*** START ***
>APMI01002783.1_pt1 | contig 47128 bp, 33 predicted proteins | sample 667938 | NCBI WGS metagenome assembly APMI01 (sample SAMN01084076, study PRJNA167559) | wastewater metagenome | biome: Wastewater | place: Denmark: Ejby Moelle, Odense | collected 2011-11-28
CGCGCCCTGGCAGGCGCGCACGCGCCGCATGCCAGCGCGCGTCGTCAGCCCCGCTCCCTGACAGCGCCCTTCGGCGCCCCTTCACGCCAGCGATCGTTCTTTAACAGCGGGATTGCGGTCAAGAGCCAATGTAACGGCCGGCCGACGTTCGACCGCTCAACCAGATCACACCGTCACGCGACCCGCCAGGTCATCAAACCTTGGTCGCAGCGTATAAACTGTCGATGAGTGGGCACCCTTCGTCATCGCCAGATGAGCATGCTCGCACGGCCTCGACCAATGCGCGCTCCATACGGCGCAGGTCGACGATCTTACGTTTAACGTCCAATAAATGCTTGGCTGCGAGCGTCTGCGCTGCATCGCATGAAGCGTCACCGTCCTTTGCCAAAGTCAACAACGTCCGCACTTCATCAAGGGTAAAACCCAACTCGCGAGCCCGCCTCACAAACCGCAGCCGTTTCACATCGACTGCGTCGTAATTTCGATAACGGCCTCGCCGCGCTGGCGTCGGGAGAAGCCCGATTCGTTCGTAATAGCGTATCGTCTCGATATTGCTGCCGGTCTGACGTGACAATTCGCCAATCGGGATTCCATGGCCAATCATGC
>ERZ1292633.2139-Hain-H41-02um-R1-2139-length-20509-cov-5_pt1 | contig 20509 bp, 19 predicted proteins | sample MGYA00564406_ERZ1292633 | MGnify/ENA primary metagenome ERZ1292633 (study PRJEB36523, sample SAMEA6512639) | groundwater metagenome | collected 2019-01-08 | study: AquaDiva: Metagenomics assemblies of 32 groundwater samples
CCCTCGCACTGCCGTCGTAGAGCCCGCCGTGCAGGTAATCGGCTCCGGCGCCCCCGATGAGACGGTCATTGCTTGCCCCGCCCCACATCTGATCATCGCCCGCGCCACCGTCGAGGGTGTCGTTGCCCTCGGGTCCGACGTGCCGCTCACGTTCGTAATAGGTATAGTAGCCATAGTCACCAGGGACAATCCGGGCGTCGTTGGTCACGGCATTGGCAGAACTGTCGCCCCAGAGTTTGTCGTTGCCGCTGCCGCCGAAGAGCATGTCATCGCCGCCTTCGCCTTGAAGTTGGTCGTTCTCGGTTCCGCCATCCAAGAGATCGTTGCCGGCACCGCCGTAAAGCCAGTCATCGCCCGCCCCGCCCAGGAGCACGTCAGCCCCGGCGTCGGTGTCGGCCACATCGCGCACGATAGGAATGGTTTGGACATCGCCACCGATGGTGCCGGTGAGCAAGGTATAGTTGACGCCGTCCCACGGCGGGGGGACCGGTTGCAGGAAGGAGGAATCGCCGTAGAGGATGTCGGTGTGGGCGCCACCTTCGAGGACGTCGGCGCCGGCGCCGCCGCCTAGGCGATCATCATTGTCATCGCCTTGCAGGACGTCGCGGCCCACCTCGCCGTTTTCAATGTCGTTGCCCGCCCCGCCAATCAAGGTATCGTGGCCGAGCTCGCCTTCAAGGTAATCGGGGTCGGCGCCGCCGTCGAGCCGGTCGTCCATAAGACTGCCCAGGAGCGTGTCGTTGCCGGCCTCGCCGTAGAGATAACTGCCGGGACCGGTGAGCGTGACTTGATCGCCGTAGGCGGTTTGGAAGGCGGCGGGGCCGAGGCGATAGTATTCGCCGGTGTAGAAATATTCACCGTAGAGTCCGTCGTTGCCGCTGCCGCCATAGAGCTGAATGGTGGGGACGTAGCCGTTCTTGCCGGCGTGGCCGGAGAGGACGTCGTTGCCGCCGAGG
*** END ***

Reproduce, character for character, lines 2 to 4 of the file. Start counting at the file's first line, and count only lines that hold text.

CGCGCCCTGGCAGGCGCGCACGCGCCGCATGCCAGCGCGCGTCGTCAGCCCCGCTCCCTGACAGCGCCCTTCGGCGCCCCTTCACGCCAGCGATCGTTCTTTAACAGCGGGATTGCGGTCAAGAGCCAATGTAACGGCCGGCCGACGTTCGACCGCTCAACCAGATCACACCGTCACGCGACCCGCCAGGTCATCAAACCTTGGTCGCAGCGTATAAACTGTCGATGAGTGGGCACCCTTCGTCATCGCCAGATGAGCATGCTCGCACGGCCTCGACCAATGCGCGCTCCATACGGCGCAGGTCGACGATCTTACGTTTAACGTCCAATAAATGCTTGGCTGCGAGCGTCTGCGCTGCATCGCATGAAGCGTCACCGTCCTTTGCCAAAGTCAACAACGTCCGCACTTCATCAAGGGTAAAACCCAACTCGCGAGCCCGCCTCACAAACCGCAGCCGTTTCACATCGACTGCGTCGTAATTTCGATAACGGCCTCGCCGCGCTGGCGTCGGGAGAAGCCCGATTCGTTCGTAATAGCGTATCGTCTCGATATTGCTGCCGGTCTGACGTGACAATTCGCCAATCGGGATTCCATGGCCAATCATGC
>ERZ1292633.2139-Hain-H41-02um-R1-2139-length-20509-cov-5_pt1 | contig 20509 bp, 19 predicted proteins | sample MGYA00564406_ERZ1292633 | MGnify/ENA primary metagenome ERZ1292633 (study PRJEB36523, sample SAMEA6512639) | groundwater metagenome | collected 2019-01-08 | study: AquaDiva: Metagenomics assemblies of 32 groundwater samples
CCCTCGCACTGCCGTCGTAGAGCCCGCCGTGCAGGTAATCGGCTCCGGCGCCCCCGATGAGACGGTCATTGCTTGCCCCGCCCCACATCTGATCATCGCCCGCGCCACCGTCGAGGGTGTCGTTGCCCTCGGGTCCGACGTGCCGCTCACGTTCGTAATAGGTATAGTAGCCATAGTCACCAGGGACAATCCGGGCGTCGTTGGTCACGGCATTGGCAGAACTGTCGCCCCAGAGTTTGTCGTTGCCGCTGCCGCCGAAGAGCATGTCATCGCCGCCTTCGCCTTGAAGTTGGTCGTTCTCGGTTCCGCCATCCAAGAGATCGTTGCCGGCACCGCCGTAAAGCCAGTCATCGCCCGCCCCGCCCAGGAGCACGTCAGCCCCGGCGTCGGTGTCGGCCACATCGCGCACGATAGGAATGGTTTGGACATCGCCACCGATGGTGCCGGTGAGCAAGGTATAGTTGACGCCGTCCCACGGCGGGGGGACCGGTTGCAGGAAGGAGGAATCGCCGTAGAGGATGTCGGTGTGGGCGCCACCTTCGAGGACGTCGGCGCCGGCGCCGCCGCCTAGGCGATCATCATTGTCATCGCCTTGCAGGACGTCGCGGCCCACCTCGCCGTTTTCAATGTCGTTGCCCGCCCCGCCAATCAAGGTATCGTGGCCGAGCTCGCCTTCAAGGTAATCGGGGTCGGCGCCGCCGTCGAGCCGGTCGTCCATAAGACTGCCCAGGAGCGTGTCGTTGCCGGCCTCGCCGTAGAGATAACTGCCGGGACCGGTGAGCGTGACTTGATCGCCGTAGGCGGTTTGGAAGGCGGCGGGGCCGAGGCGATAGTATTCGCCGGTGTAGAAATATTCACCGTAGAGTCCGTCGTTGCCGCTGCCGCCATAGAGCTGAATGGTGGGGACGTAGCCGTTCTTGCCGGCGTGGCCGGAGAGGACGTCGTTGCCGCCGAGG